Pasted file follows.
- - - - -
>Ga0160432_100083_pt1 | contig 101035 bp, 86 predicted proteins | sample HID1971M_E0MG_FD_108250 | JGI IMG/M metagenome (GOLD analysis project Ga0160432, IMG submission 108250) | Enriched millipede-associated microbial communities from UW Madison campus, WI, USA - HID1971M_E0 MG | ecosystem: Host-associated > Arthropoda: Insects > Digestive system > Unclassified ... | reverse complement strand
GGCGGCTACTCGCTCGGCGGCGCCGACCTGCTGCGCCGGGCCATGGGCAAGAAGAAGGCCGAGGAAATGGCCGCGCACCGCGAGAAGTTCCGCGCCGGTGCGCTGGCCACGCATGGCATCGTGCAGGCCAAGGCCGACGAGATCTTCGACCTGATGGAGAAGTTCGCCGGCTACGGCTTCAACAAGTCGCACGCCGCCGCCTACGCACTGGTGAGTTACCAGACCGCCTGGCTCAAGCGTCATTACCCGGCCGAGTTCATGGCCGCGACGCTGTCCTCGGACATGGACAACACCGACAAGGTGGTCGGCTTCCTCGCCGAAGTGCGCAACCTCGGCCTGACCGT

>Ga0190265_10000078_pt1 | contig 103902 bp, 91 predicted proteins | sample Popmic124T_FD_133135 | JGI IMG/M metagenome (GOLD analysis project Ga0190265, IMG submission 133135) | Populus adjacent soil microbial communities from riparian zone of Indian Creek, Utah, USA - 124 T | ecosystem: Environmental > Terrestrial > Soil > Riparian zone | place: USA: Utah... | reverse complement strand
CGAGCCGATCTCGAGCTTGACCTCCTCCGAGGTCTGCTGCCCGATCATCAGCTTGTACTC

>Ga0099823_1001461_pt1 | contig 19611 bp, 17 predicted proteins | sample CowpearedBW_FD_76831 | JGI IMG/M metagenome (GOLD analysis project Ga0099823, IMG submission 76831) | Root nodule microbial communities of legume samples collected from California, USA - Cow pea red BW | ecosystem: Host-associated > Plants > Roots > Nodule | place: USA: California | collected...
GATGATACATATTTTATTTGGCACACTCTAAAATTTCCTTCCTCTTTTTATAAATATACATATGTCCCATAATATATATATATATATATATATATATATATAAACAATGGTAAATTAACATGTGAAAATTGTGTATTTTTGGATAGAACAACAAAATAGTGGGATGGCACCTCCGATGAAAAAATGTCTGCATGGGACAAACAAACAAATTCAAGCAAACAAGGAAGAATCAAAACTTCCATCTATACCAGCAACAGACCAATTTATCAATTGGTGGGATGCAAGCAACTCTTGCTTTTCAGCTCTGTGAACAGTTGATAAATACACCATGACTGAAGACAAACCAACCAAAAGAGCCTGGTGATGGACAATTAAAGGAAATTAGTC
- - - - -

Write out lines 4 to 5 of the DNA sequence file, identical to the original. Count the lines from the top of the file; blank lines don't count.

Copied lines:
CGAGCCGATCTCGAGCTTGACCTCCTCCGAGGTCTGCTGCCCGATCATCAGCTTGTACTC

>Ga0099823_1001461_pt1 | contig 19611 bp, 17 predicted proteins | sample CowpearedBW_FD_76831 | JGI IMG/M metagenome (GOLD analysis project Ga0099823, IMG submission 76831) | Root nodule microbial communities of legume samples collected from California, USA - Cow pea red BW | ecosystem: Host-associated > Plants > Roots > Nodule | place: USA: California | collected...